- Grand Strand Weekend
- South Carolina for Kids
- South Carolina Bar-B-Que
- A Midlands Weekend
- Civil War Adventures
- South Carolina Waterways
- Three Days in Horse Country
- South Carolina for Seafoodies
- South Carolina Kitsch
- Gullah and African American History
- Upstate Weekend
- South Carolina’s Top Ten for Golfers
- South Carolina’s Offbeat Festivals
- Southern Comforts
- Lowcountry Romance
The major weather phenomenon for residents and visitors alike is the mighty hurricane. These massive storms, with counterclockwise-rotating bands of clouds and winds pushing 200 miles per hour, are an ever-present danger to the southeast coast June–November of each year (the real danger period is around Labor Day).
As most everyone is aware now from the horrific, well-documented damage from such killer storms as Hugo, Andrew, and Katrina, hurricanes are not to be trifled with. Old-fashioned, drunken “hurricane parties” are a thing of the past for the most part, the images of cataclysmic destruction everyone has seen on TV having long since eliminated any lingering romanticism about riding out the storm.
Tornadoes—especially those that come in the “back door” through the Gulf of Mexico and overland—are a very present danger with hurricanes. As hurricanes die out overland, they can spawn literally dozens of tornadoes, which in many cases prove more destructive than the hurricanes that spawned them.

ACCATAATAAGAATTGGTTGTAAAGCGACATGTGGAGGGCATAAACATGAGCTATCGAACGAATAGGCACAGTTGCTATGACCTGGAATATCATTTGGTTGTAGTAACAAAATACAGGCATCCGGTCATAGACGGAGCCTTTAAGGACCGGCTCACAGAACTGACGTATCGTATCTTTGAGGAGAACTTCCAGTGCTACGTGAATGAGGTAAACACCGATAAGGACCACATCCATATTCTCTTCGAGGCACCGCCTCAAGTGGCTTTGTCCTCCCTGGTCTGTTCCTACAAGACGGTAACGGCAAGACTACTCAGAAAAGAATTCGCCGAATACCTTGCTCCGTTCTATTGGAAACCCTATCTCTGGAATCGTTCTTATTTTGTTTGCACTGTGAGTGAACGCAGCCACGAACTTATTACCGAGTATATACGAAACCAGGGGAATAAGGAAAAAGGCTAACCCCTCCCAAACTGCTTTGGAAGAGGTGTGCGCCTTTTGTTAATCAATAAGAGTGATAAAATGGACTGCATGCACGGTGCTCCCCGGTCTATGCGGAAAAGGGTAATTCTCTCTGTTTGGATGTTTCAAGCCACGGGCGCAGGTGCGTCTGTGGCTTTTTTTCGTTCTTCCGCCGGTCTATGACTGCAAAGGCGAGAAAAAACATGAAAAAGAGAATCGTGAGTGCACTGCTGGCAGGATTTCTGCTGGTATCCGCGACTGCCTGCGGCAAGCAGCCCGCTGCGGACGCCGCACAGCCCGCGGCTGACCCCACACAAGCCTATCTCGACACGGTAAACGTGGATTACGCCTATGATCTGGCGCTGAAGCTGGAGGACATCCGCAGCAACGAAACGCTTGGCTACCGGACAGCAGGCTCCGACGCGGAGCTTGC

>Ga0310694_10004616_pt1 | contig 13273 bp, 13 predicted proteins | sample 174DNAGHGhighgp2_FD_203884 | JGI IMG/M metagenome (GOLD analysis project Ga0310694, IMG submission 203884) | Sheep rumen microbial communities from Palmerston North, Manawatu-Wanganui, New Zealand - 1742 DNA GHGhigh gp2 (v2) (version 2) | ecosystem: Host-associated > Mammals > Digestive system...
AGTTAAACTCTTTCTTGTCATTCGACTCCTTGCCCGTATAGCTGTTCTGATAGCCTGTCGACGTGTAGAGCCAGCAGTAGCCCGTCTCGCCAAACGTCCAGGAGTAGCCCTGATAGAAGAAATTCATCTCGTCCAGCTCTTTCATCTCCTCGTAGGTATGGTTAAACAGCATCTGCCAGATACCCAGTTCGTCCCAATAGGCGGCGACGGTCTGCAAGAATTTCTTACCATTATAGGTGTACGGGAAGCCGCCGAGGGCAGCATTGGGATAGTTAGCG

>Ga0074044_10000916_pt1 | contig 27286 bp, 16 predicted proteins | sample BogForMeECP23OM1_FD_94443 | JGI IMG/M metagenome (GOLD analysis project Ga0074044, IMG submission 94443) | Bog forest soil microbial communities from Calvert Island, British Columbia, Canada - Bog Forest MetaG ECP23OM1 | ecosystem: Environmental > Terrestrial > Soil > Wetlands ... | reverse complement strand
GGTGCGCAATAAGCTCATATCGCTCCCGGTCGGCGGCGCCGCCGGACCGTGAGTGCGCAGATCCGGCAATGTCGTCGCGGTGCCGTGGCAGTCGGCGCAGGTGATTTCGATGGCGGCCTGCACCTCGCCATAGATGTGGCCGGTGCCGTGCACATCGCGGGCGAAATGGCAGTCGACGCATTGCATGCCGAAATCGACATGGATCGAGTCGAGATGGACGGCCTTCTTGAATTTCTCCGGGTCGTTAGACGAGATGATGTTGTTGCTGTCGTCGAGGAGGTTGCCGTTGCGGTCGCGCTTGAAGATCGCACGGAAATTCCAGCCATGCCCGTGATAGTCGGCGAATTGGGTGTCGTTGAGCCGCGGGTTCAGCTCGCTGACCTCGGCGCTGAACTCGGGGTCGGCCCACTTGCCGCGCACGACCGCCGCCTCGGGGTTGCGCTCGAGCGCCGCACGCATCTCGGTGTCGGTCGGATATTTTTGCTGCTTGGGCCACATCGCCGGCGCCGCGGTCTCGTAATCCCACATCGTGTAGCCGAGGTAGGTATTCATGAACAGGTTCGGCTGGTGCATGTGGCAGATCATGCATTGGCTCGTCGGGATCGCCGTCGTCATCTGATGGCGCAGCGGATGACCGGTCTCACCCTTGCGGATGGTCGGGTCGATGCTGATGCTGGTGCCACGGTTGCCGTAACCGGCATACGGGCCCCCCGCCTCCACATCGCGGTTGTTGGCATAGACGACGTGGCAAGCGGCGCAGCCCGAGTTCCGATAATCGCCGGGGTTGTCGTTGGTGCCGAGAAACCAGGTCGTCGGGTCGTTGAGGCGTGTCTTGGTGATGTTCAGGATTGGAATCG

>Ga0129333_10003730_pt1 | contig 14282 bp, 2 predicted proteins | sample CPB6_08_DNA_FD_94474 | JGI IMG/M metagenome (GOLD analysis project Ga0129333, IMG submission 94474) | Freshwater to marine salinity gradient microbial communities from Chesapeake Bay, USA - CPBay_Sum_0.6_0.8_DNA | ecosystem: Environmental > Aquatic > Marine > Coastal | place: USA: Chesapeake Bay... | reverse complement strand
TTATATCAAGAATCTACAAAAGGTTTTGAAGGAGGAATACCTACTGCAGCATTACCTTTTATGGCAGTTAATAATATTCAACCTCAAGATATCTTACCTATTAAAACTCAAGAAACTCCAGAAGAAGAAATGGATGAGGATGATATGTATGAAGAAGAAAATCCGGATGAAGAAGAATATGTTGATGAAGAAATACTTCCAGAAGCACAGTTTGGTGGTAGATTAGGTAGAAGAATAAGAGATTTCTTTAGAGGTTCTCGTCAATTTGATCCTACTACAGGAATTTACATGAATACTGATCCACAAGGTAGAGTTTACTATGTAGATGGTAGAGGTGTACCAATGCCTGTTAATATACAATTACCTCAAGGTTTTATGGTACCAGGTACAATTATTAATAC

Local TV, websites, and print media can be counted on to give more than ample warning in the event a hurricane is approaching the area during your visit. Whatever you do, do not discount the warnings. It’s not worth it. If the locals are preparing to leave, you should too.
Typically when a storm is likely to hit the area, there will first be a suggested evacuation. But if authorities determine there’s an overwhelming likelihood of imminent hurricane damage, they will issue a mandatory evacuation order. What this means in practice is that if you do choose to stay behind, you cannot count on any type of emergency services or help whatsoever.
Generally speaking, the most lethal element of a hurricane is not the wind but the storm surge, the wall of ocean water that the winds drive before them onto the coast. During Hurricane Hugo, Charleston’s Battery was inundated with a storm surge of over 12 feet, with an amazing 20 feet reported farther north at Cape Romain.
© Jim Morekis from Moon South Carolina, 4th Edition